She’d really made a fool out of herself by mentioning the vomiting. And she’d called him all sorts of nasty things. Did he trust her or hate her? Celaena looked at her hands and realized she had wrung them so badly that her fingers were red. How had she gone from the most feared prisoner in Endovier to this sappy mess?
She had greater matters to worry about—like the Test tomorrow. And this dead Champion. She’d already altered the hinges on all her doors so that they squealed loudly any time they opened. If someone entered her room, she’d know well in advance. And she’d managed to embed some stolen sewing needles into a bar of soap for a makeshift, miniature pike. It was better than nothing, especially if this murderer had a taste for Champion blood. She forced her hands to her sides, shaking her unease, and strode into the music and gaming room. She could not play billiards or cards by herself, but . . .
Celaena eyed the pianoforte. She used to play—oh, she’d loved to play, loved music, the way music could break and heal and make everything seem possible and heroic.
Carefully, as if approaching a sleeping person, Celaena walked to the large instrument. She pulled out the wooden bench, wincing at the loud scraping sound it made. Folding back the heavy lid, she pushed her feet on the pedals, testing them. She eyed the smooth ivory keys, and then the black keys, which were like the gaps between teeth.
She had been good once—perhaps better than good. Arobynn Hamel made her play for him whenever they saw each other.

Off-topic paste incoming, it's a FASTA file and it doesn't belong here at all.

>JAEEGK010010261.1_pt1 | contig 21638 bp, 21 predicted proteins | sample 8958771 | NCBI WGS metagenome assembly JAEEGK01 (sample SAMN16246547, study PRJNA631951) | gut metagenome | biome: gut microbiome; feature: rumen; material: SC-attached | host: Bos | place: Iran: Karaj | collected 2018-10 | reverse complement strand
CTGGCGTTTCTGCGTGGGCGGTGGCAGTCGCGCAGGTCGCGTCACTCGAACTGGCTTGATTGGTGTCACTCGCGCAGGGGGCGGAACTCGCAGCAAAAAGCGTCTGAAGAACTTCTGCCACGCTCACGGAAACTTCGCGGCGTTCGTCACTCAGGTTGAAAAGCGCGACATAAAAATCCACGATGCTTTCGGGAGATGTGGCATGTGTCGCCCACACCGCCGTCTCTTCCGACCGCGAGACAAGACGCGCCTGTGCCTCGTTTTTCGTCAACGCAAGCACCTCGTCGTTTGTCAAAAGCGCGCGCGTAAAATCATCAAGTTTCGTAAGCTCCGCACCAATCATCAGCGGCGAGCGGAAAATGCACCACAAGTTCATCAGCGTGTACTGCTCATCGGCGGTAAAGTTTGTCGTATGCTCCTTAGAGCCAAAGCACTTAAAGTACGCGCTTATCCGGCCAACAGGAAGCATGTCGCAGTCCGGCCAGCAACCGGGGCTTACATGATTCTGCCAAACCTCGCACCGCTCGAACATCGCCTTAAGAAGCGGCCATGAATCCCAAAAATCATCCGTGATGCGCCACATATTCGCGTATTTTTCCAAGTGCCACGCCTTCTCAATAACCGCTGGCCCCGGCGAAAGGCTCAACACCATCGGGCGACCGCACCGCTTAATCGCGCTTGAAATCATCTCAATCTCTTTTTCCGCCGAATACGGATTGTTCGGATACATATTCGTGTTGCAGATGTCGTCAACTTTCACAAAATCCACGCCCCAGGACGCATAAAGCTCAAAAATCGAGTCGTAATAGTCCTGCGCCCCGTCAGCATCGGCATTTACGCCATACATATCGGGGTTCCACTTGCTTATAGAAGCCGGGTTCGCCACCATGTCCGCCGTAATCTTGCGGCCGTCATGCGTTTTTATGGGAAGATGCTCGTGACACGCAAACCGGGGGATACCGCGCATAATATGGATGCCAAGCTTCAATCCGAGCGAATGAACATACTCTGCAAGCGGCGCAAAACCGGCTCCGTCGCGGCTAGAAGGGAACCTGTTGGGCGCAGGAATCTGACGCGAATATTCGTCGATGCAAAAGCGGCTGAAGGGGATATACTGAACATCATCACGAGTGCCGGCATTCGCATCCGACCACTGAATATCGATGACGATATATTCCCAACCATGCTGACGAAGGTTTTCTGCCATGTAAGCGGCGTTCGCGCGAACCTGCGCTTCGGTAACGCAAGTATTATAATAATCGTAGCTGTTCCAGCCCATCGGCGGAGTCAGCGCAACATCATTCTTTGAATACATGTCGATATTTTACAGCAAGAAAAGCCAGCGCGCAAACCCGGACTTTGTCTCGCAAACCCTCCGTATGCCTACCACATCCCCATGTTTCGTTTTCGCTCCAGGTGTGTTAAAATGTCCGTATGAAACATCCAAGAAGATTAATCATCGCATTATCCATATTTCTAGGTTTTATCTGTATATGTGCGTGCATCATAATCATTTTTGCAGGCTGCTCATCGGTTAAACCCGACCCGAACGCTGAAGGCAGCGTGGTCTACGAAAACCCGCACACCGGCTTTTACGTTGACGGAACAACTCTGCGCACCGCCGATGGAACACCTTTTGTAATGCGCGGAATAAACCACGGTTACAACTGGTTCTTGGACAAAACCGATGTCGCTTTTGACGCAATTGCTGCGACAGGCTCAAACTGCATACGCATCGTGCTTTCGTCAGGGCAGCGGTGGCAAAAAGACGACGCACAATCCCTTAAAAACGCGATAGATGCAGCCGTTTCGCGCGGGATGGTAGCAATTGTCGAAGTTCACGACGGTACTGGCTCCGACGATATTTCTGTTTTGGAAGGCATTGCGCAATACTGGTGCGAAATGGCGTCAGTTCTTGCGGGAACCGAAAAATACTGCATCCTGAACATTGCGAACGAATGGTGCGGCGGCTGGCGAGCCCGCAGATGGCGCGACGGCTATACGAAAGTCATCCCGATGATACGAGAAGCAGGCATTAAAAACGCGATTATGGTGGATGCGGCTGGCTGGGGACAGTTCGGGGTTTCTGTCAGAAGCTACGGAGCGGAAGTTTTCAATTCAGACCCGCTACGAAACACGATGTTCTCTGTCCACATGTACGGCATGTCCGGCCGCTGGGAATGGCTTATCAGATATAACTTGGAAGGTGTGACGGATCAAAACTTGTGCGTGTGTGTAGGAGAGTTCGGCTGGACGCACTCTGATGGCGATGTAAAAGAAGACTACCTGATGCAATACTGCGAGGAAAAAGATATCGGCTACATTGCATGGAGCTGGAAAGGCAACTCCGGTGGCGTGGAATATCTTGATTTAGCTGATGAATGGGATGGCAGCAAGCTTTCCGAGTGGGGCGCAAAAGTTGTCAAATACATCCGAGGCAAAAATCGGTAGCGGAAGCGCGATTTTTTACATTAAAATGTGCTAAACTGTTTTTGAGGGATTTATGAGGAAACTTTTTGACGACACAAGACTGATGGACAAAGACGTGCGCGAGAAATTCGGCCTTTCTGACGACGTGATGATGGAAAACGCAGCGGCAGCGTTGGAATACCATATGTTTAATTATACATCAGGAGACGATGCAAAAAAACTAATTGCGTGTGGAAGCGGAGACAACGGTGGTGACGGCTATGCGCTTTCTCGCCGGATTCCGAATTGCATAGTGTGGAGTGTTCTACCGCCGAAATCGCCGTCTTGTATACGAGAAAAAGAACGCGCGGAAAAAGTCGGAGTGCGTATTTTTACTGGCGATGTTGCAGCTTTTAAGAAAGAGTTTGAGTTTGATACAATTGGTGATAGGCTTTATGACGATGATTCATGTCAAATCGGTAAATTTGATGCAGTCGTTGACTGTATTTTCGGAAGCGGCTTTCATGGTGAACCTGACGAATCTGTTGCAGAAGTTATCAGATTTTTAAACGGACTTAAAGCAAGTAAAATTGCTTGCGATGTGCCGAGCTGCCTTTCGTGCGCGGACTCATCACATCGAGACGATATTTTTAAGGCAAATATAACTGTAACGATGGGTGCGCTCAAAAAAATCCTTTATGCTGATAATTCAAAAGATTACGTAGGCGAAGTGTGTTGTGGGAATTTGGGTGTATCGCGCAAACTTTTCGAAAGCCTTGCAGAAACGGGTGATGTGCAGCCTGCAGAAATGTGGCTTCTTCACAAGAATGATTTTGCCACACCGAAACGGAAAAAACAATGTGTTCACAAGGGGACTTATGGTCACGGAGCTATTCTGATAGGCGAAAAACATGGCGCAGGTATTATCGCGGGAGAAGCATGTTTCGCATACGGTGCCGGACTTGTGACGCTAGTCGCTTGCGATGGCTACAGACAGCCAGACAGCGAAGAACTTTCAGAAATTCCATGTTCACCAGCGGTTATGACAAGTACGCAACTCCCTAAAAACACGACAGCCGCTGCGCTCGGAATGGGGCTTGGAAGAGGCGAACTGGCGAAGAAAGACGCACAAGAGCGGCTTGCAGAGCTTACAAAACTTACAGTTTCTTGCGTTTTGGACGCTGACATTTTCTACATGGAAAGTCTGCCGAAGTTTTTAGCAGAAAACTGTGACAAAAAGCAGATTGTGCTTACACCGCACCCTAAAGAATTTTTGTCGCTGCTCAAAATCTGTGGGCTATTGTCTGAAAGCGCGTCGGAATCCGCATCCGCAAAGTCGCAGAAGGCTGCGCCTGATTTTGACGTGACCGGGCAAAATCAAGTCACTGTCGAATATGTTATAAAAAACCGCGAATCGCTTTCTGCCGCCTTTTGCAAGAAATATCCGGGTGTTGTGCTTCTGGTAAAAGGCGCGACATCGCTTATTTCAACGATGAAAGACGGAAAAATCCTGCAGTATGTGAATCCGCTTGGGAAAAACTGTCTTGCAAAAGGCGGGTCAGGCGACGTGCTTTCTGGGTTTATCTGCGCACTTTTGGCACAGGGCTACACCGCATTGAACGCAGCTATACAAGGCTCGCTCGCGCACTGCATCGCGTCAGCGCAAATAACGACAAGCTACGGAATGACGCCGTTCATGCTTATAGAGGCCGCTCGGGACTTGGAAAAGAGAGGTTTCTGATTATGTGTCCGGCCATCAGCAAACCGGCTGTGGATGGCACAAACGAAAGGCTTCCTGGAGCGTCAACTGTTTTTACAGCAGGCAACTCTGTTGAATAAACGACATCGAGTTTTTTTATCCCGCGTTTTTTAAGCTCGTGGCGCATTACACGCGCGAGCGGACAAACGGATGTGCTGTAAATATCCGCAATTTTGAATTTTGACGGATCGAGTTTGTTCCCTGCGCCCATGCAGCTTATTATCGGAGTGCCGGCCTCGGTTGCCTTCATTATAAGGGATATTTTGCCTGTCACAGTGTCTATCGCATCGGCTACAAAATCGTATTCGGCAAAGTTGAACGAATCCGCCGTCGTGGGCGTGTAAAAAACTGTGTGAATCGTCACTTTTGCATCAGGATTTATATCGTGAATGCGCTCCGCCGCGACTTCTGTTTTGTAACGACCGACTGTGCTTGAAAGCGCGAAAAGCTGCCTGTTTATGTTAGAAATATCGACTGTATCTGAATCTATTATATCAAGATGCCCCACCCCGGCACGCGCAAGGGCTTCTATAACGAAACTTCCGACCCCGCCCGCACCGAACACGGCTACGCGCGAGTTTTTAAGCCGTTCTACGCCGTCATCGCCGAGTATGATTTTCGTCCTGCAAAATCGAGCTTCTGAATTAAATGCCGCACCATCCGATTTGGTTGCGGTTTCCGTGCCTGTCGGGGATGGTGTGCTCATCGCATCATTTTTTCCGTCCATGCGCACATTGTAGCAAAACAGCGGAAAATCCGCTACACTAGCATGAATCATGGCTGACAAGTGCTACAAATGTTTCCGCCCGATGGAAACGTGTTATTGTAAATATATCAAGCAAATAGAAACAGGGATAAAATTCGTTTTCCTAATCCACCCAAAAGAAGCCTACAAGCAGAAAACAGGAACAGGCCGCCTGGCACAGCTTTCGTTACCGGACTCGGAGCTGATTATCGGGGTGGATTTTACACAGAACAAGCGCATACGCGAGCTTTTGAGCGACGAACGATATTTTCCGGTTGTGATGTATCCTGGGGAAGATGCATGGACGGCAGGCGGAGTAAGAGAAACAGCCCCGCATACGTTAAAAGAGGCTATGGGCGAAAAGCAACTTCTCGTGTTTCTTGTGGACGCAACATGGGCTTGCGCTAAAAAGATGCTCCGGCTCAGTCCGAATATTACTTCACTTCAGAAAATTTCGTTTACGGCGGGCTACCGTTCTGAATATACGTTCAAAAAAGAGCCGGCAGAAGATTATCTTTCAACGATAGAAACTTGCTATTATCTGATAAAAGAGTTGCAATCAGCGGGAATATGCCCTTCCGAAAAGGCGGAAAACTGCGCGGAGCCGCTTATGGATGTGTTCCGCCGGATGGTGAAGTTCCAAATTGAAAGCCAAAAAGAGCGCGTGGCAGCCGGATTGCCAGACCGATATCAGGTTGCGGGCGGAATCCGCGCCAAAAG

She wondered if Arobynn knew she was out of the mines. Would he try to free her if he did? She still didn’t dare to face the possibility of who might have betrayed her. Things had been such a haze when she’d been captured—in two weeks, she’d lost Sam and her own freedom, and lost something of herself in those blurry days, too.
Sam. What would he make of all this? If he’d been alive when she was captured, he would have had her out of the royal dungeons before the king even got word of her imprisonment. But Sam, like her, had been betrayed—and sometimes the absence of him hit her so hard that she forgot how to breathe. She touched a lower note. It was deep and throbbing, full of sorrow and anger.
Gingerly, with one hand, she tapped out a simple, slow melody on the higher keys. Echoes—shreds of memories arising out of the void of her mind. Her rooms were so silent that the music seemed obtrusive. She moved her right hand, playing upon the flats and sharps. It was a piece that she used to play again and again until Arobynn would yell at her to play something else. She played a chord, then another, added in a few silver notes from her right hand, pushed once on a pedal, and was gone.